Art / Exhibitions

The Art of Persuasion: Wartime posters by Abram Games

Issue section: 
Author: 

The Art of Persuasion at the National Army Museum is a fascinating exhibition of Second World War posters produced by the incredibly prolific and inventive artist Abram Games (although artist is not a term he liked to use about himself. He preferred the term “graphic thinker”). It’s also an insight into how the Second World War was seen by very many of its ordinary participants, military and civilian.

Get Up, Stand Up Now

Issue section: 
Author: 

Somerset House is celebrating the past 50 years of Black creatives in Britain through its new exhibit Get Up, Stand Up Now. The exhibit provides snapshots into the Black British experience. It is designed to shift the perspective of British history through the lens of Black art and expression.

Each room contains a variety of creative media: music, dance, photography, film and more. It highlights the way in which Black Britons have and continue to carve space in British society.

Paula Rego: Obedience and Defiance

Issue section: 
Author: 

The title of this exhibition, which spans Portuguese artist Paula Rego’s output from the 1960s to the present day, succinctly describes the tensions expressed in her complex work. Rego’s experience and imagination are particular to Portuguese society —starting with growing up under Salazar’s savage fascist dictatorship and the weight of the Catholic Church. But her works go beyond the particular to comment on the human experience — particularly women’s — in all oppressive, hierarchical societies.

A powerful record of resilience

Issue section: 
Issue: 
Author: 

Spent teargas canisters. Hundreds of these dull grey tubes the size of deodorant cans littered the sand on the walk to the contaminated former landfill site in Calais that became a temporary camp for as many as 10,000 displaced people until late 2016. This was the place called Lande or “heath” by the French authorities, but alternatively “The Jungle” by its oppressed inhabitants.

Mary Quant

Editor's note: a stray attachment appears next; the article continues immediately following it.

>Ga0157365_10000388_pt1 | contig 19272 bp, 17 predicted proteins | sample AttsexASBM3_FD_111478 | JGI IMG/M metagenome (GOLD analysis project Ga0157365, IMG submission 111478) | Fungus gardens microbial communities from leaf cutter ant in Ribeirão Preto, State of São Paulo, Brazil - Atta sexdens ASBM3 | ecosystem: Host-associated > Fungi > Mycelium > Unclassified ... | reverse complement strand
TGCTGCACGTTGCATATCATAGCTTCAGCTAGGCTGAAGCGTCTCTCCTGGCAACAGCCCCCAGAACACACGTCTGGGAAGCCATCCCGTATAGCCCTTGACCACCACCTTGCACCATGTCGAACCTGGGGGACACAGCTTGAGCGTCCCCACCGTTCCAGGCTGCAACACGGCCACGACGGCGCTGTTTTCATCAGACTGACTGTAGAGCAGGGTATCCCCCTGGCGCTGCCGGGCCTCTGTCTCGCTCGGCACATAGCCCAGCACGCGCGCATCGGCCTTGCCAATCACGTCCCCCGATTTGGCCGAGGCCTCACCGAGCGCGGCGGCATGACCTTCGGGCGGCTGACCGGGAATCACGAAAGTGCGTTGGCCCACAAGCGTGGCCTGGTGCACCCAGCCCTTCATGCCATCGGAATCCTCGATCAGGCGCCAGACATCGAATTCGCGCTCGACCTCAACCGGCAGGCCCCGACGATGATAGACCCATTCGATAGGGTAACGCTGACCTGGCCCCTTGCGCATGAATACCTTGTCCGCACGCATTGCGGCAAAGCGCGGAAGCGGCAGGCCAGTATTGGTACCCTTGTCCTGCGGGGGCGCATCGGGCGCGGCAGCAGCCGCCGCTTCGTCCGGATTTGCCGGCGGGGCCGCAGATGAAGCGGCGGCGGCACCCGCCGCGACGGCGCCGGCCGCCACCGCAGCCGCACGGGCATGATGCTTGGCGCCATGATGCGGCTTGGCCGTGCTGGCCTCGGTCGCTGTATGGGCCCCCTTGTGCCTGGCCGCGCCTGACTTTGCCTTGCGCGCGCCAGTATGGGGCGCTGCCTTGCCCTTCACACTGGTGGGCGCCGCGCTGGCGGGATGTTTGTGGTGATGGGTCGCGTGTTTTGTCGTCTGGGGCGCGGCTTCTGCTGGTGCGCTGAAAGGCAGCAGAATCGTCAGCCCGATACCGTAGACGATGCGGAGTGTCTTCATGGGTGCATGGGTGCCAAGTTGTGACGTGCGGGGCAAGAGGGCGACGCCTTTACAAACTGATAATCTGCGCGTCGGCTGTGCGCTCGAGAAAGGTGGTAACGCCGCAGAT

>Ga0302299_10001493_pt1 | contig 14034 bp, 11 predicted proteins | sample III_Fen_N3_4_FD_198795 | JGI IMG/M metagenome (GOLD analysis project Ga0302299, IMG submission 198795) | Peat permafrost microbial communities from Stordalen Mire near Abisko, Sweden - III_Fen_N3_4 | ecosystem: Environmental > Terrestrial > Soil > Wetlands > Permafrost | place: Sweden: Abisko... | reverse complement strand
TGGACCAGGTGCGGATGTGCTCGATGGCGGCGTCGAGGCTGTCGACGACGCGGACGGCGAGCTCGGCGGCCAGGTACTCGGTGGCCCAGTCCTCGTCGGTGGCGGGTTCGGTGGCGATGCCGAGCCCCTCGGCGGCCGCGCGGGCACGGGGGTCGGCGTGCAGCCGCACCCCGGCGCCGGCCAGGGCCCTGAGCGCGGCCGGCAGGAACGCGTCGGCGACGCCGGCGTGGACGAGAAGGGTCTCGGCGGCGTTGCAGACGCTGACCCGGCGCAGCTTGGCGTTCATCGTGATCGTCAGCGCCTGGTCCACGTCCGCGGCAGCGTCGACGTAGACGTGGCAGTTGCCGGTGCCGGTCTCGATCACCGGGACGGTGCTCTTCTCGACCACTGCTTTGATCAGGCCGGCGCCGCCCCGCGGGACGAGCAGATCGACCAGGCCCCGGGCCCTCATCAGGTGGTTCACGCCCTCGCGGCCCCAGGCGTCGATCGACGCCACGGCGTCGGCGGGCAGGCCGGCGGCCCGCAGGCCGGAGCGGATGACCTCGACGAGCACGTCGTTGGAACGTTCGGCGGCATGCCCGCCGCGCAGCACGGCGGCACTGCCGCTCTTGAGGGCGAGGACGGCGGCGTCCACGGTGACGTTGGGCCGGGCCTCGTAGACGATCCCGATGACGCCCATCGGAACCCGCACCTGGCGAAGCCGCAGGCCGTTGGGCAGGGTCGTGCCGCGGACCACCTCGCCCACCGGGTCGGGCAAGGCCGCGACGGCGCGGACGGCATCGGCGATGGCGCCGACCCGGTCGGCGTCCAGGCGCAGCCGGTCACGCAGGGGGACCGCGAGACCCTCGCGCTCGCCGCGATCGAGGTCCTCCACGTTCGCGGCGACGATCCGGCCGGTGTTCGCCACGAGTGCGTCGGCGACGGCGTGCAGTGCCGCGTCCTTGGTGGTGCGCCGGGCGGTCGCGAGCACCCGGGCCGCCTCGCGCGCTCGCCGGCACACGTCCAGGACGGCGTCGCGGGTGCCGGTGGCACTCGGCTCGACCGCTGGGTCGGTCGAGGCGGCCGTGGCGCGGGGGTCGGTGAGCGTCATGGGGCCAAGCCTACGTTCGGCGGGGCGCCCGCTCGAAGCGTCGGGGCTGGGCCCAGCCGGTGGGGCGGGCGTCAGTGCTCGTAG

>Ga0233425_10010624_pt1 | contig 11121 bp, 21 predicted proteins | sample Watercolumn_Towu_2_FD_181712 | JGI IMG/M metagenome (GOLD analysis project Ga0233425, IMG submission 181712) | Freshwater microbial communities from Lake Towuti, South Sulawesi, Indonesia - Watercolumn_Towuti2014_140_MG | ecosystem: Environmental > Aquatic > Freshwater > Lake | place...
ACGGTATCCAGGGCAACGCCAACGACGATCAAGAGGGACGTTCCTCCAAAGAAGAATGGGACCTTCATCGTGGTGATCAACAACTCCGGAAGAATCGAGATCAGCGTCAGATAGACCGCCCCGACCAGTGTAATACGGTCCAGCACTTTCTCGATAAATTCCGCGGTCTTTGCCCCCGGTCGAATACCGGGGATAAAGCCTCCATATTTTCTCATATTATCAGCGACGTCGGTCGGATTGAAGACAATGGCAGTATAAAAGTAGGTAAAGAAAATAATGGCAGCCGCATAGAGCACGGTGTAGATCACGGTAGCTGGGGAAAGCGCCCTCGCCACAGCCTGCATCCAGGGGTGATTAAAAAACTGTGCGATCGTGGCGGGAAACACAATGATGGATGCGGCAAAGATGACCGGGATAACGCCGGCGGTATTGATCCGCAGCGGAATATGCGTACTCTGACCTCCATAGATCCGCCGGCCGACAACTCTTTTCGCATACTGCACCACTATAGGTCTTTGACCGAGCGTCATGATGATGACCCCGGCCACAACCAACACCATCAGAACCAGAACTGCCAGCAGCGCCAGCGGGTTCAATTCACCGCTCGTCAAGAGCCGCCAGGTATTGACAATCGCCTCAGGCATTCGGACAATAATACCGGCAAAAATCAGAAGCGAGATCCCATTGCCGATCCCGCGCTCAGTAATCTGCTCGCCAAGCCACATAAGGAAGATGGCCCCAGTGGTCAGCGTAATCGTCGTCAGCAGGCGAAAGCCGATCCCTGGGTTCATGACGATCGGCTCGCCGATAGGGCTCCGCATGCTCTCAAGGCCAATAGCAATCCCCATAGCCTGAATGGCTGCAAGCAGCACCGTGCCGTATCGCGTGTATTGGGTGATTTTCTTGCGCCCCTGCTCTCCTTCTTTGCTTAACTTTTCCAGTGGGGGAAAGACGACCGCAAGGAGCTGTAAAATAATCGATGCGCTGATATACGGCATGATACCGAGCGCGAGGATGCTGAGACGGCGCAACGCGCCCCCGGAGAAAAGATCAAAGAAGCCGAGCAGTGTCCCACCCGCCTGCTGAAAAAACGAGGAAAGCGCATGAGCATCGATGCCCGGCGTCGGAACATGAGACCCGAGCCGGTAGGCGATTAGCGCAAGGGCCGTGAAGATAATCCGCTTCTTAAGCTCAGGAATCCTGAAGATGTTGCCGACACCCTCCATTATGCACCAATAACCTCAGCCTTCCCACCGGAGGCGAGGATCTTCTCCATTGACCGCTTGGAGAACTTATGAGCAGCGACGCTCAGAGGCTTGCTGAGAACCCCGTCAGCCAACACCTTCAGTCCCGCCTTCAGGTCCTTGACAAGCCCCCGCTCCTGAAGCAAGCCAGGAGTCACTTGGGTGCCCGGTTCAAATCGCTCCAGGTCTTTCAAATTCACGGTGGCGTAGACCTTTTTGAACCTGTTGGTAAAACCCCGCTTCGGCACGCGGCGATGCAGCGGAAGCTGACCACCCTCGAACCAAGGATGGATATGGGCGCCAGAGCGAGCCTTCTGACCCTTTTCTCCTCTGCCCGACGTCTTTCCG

Issue section: 
Issue: 

For their latest exhibition, the V&A invites the viewer to “discover how Mary Quant launched a fashion revolution on the British high street”. The R-word features heavily throughout, used to describe everything from her use of coloured tights to a prescient view of the sweeping social change which characterised the 1960s.

The German Revolution: Expressionist prints

Issue section: 
Issue: 

Marking the centenary of the 1918-19 revolution in Germany, Glasgow’s Hunterian gallery has on display an impressive and wide-ranging selection of etchings, lithographs and woodcuts from the wave of printmaking in Germany during the first two decades of the 20th century, as well as works representing key influences on this movement.

Corita Kent: Power Up

Issue section: 
Issue: 
Author: 

The cultural explosions that took place amid the social and political upheavals of 1960s America threw up extraordinary new forms of expression that articulated incendiary challenges to state injustices and atrocities of that postwar era.

Corita Kent was a radical artist, activist, designer and art educator whose exuberant, subversive and at times controversial work revolutionised typographical design and cried out against injustice. Corita seized pop art by the throat and set it to work for human liberation.

Pages

Subscribe to RSS - Art / Exhibitions